Is Twitter Paying More Attention to Marketers than Its Users?

Share:
Social Media
Customer Experience
Navigating Twitter is a feat of patience. The tweets of everyone you follow are presented in reverse chronological order, with no easy way to separate the relevant tweets from the noise.

Google knows what you're searching for; Facebook knows who you are, and Twitter knows what you're (supposedly) interested in. User data is a critical component of a business's monetization strategy but companies must deliver value to their users as well.Navigating Twitter is a feat of patience. The tweets of everyone you follow are presented in reverse chronological order, with no easy way to separate the relevant tweets from the noise.

The social network is aware that its user interface needs work. It has added a few improvements such as letting users organize the accounts they follow under lists and as well as "mute" or hide tweets from accounts we don't want to see, without unfollowing them.

But instead of aggressively improving its clunky interface, Twitter is focused on growing ad revenue. Twitter continues to roll out products that are designed to let brands both amplify and segment their reach. Earlier this week, Twitter unveiled its latest ad product: syndicated promoted tweets that appear outside of Twitter's site.

The program is starting with two partners--news app Flipboard and Yahoo Japan. The way it works is brands will be able to "run a Promoted Tweet campaign on Twitter, with specific creative and targeting, and simultaneously run the campaign off Twitter, with the same targeting and creative in the Flipboard app," Twitter explains in a blog post.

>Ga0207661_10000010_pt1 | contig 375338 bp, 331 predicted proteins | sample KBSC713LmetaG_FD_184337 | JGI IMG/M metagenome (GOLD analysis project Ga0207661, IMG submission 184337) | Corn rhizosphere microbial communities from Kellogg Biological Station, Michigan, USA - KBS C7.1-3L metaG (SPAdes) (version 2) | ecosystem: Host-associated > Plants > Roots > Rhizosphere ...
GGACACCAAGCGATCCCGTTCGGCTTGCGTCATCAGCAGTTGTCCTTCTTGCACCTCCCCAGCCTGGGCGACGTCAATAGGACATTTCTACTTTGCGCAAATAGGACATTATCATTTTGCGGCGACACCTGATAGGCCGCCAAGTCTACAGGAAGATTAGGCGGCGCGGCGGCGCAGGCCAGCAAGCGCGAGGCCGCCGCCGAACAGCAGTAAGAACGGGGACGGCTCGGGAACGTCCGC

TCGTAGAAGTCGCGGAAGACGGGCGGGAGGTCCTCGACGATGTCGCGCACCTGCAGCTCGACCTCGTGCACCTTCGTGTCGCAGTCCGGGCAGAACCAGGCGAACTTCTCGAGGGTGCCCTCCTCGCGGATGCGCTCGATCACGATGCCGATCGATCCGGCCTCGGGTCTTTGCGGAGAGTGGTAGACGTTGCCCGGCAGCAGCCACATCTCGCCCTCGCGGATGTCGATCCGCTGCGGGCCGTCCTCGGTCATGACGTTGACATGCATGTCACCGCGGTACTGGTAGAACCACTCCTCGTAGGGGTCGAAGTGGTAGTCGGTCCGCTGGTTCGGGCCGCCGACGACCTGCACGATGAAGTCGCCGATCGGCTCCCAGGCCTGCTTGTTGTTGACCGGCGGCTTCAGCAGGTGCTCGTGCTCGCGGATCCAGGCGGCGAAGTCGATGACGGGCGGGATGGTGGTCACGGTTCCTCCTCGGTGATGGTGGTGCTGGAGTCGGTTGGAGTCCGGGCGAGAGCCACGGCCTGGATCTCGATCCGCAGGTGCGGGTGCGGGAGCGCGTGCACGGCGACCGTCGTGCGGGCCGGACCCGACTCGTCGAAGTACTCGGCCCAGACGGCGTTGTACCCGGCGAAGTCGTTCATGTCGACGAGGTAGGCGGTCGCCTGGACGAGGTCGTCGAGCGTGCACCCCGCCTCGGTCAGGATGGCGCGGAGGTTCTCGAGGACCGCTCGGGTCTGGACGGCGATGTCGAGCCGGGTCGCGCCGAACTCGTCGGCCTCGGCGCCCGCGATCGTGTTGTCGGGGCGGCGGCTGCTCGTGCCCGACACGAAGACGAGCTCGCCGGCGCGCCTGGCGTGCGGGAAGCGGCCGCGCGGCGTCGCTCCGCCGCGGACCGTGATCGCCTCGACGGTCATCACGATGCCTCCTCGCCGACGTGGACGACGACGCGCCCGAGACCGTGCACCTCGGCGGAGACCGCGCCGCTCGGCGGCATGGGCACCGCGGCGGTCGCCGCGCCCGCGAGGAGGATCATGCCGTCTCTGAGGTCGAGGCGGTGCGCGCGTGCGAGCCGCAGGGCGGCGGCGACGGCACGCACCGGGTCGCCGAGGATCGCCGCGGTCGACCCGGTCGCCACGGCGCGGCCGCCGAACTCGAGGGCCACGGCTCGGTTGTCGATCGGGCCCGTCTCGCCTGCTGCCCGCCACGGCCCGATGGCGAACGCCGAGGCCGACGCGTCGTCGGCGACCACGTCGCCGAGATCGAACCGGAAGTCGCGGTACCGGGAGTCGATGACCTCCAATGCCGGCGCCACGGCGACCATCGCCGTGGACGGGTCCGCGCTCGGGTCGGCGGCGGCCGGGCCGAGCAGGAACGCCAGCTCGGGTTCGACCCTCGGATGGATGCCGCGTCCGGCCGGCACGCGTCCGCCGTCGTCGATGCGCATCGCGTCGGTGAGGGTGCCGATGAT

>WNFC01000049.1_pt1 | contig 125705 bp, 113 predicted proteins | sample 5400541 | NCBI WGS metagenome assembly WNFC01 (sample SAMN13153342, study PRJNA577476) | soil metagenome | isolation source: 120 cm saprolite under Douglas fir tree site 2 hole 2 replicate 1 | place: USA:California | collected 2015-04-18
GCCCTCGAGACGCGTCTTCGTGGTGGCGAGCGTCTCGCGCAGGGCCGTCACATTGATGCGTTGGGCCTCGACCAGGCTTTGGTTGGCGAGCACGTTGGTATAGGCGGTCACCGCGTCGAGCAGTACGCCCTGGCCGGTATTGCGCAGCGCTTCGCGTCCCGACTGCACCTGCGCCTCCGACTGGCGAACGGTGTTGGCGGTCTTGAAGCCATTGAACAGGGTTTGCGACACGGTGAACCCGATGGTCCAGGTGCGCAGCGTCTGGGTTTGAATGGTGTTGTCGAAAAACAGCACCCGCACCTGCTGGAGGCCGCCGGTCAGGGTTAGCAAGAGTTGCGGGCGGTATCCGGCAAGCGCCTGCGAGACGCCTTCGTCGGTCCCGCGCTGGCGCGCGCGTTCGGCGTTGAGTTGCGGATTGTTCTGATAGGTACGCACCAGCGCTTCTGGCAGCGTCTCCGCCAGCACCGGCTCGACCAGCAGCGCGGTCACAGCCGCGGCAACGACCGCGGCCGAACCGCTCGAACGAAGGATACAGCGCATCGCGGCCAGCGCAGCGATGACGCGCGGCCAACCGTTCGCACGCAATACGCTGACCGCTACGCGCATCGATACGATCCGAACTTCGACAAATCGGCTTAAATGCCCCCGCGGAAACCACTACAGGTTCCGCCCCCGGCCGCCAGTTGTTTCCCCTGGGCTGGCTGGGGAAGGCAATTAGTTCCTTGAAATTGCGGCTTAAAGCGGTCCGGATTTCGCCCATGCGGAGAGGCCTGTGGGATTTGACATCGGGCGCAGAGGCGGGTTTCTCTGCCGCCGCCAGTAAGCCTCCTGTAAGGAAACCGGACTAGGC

Benefits of the new program include "great content and monetization opportunities for our syndication partners" along with "high ROI for marketers, and, ultimately, a great experience for users." Twitter adds.

I wouldn't bet on users agreeing that seeing the same ad on Twitter and another site counts as a great experience though. Twitter is also testing a new timeline that uses an algorithm to deliver recommended content based on an analysis of a person's phone contact list. The algorithm uses information like who your contacts follow on Twitter to guess which accounts and topics might interest you.

But just because your friends are interested in certain topics, that doesn't necessarily mean you care about those topics too. Notably, users must give Twitter access to their friends' phone numbers, which the company could presumably use as additional marketing data.

Twitter is facing scrutiny for sluggish user growth. Last year, the number of average monthly active users increased by 4.8 percent in Q3, as compared to 5.8 percent and 6.3 percent in Q1 and Q2, respectively. Investors will be watching Twitter's active user base growth when the company releases its fourth quarter earnings later today.

But if Twitter doesn't give users more reasons to stay, the only people on Twitter will be the advertisers (and journalists).

EXPERT OPINION
EXPERT OPINION